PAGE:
Obama Met With Fox News Executives
ST. PAUL, Minn., Sept. 2 -- At a secret meeting with Barack Obama three months ago, Fox News Chairman Roger Ailes says, he tried to clear the air with the Democratic senator by saying that his organization was determined to be fair but would not be "in the tank" for Obama's campaign.
During the sit-down in a Waldorf-Astoria hotel suite in Manhattan that included Rupert Murdoch, the network's owner, Obama expressed concern about the way Fox was covering him. "I just wanted to know if I'm going to get a fair shake from Fox News Channel," Ailes recalled him saying.
"Senator, you're the one who boycotted us," Ailes says he replied. "We're not the ones who boycotted you. Nor did we retaliate for your boycott."
The meeting appears to have eased tensions between the two camps, which began when all the Democratic candidates, complaining that the network favors Republicans, refused to hold any primary-season debates on Fox. After resisting invitations for months, Obama now plans to appear on Bill O'Reilly's prime-time Fox program on Thursday, the night that John McCain delivers his acceptance speech at the Republican convention here.
Ailes said in an interview Tuesday that he would never have discussed the matter publicly had Vanity Fair not published an account of the earlier portion of the meeting, in which Murdoch sat on one side and Obama and advisers David Axelrod and Robert Gibbs on the other. The article, based on a forthcoming book about Murdoch by Michael Wolff, says Obama told the Australian-born mogul that he didn't want to waste time talking to Ailes if Fox was going to keep attacking the senator and his wife and portraying him as suspicious and foreign.
Asked for comment about the meeting, Murdoch adviser Gary Ginsberg said both Ailes and Murdoch "had a really cordial and constructive conversation" with Obama.
"They had a frank discussion, aired concerns on our side, and we're happy we were able to air our concerns," said Obama spokesman Bill Burton.
Ailes, who joined the meeting in progress and spoke to Obama for 20 to 25 minutes, disputed the article's assertion that the candidate had "lit into" him. He called Obama "a very charming guy" who is "very smart" and was "gracious" throughout the meeting.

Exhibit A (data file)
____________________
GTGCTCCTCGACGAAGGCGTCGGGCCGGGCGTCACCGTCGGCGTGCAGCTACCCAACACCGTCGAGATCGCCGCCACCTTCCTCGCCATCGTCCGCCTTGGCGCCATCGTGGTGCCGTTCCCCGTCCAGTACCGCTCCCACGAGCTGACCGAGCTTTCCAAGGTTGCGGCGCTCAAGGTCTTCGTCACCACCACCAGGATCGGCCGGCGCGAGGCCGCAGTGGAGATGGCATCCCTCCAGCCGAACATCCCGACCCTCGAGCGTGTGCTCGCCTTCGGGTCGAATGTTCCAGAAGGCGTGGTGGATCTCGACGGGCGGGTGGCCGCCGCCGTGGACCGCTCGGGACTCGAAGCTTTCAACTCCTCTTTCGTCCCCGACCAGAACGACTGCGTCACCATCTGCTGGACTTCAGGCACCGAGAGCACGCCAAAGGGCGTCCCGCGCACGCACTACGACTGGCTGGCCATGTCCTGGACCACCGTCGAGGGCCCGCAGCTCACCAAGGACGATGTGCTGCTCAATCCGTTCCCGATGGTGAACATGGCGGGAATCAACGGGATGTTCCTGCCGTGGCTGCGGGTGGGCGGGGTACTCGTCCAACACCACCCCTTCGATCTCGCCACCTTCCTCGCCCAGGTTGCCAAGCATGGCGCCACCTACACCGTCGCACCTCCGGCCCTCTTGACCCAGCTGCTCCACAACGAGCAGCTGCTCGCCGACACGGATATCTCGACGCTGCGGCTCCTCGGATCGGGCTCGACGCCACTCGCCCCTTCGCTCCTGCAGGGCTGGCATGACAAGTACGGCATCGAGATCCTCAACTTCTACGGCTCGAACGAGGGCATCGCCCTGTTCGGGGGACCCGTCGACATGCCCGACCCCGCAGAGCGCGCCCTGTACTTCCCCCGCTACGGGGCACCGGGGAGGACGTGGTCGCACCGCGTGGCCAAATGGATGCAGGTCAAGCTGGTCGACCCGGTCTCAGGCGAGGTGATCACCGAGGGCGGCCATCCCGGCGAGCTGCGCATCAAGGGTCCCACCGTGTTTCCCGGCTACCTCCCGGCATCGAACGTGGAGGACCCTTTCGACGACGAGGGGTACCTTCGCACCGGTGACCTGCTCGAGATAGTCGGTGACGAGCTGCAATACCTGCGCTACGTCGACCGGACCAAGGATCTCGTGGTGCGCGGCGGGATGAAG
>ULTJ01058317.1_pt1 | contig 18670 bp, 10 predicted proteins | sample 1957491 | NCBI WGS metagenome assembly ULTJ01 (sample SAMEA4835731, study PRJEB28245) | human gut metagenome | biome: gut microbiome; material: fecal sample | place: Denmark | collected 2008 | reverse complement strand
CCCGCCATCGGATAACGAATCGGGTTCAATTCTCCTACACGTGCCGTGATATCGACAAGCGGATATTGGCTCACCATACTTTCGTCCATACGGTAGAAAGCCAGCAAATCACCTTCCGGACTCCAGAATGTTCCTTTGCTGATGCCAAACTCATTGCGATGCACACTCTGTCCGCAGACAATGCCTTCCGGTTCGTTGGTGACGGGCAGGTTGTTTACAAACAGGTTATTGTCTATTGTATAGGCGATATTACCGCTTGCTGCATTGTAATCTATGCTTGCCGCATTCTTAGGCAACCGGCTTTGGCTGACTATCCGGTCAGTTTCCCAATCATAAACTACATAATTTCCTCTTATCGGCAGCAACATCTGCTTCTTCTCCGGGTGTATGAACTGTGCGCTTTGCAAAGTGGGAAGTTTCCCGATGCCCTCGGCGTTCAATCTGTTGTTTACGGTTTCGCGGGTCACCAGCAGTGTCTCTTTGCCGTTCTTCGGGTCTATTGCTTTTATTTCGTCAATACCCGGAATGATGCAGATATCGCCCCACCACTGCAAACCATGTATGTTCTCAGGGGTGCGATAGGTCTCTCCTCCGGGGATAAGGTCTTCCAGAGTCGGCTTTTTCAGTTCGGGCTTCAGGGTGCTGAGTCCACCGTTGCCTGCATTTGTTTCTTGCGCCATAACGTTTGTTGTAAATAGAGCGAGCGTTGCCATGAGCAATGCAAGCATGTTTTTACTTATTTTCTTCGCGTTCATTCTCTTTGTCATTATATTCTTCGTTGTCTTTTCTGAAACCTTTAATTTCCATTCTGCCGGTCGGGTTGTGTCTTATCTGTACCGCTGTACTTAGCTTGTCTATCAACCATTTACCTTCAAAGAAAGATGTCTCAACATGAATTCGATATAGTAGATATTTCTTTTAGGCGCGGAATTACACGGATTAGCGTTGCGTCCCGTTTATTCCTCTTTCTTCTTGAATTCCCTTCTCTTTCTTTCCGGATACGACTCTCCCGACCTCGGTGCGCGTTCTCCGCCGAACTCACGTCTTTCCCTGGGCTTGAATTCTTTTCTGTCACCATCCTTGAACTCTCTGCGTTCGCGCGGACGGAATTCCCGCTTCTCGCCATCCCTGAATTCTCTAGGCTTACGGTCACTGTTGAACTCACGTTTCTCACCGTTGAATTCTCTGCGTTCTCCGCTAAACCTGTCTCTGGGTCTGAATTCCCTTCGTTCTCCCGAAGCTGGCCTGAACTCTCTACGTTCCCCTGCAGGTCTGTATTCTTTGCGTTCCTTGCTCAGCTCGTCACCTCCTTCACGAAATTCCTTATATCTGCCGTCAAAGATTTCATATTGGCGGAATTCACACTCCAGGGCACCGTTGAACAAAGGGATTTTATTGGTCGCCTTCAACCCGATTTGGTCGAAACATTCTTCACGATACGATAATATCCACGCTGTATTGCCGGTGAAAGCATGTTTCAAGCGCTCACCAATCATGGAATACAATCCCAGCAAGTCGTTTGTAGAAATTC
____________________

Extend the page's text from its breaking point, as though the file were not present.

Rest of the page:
Underneath all the politeness, each side clearly wanted something. Ailes was interested in smoothing relations and having Obama appear on his network, and the senator from Illinois hoped to neutralize a potential adversary and improve his treatment on the nation's top-rated cable news channel.
Upon joining the meeting, Ailes shook Obama's hand and sat down next to him. As Ailes recalls it, he responded to Obama's concern about fairness by saying that "there are opinion shows and there are news shows." Some of the criticism, Ailes told him, has come from conservative commentator and co-host Sean Hannity -- whom he likened to MSNBC's more liberal pundits Keith Olbermann and Chris Matthews.
Hannity has led the media pack in repeatedly playing videos of the Rev. Jeremiah Wright, Obama's controversial former pastor, and questioning his association with William Ayers, a member of the violent Weather Underground in the 1960s. In a recent interview with Glamour magazine, Obama said Fox News and others went after his wife, Michelle, "in a pretty systematic way. . . . If you start being subjected to rants by Sean Hannity and the like, day in and day out, that'll drive up your negatives."
"If you're asking me if we're going to be in the tank for you, like MSNBC and CNN, the answer is no," Ailes recalls saying. Executives at the rival cable networks say it is Fox's political coverage that has been unfair.
According to Ailes, a onetime adviser to Republican presidential candidates, when Obama asked what issues Ailes was concerned about, he replied, "The sovereignty and security of the United States of America, period." Obama, he said, responded by talking about his love of country and his plans to end the Iraq war.
The talk turned to "The O'Reilly Factor," and Obama said he would appear on the show before the election. Ailes says he told the senator that there would be no "embarrassing or underhanded stuff" in the interview and that if he had any overall concerns about Fox's treatment in the future, he should call Ailes directly.
Murdoch has a history of mending fences with political adversaries whom his news outlets have strongly criticized, from former British prime minister Tony Blair to Sen. Hillary Clinton. An executive familiar with Murdoch's thinking, who declined to be identified discussing private conversations, said Murdoch sought the meeting because he is fascinated by Obama but that the two still have serious policy disagreements.
Asked to assess the sit-down, Ailes said: "I wanted him to understand that we're a real journalism organization and we're going to cover what's there. We're not out to get him. . . . Neither of us was overly aggressive but neither of us blinked."
Obama Met With Fox News Executives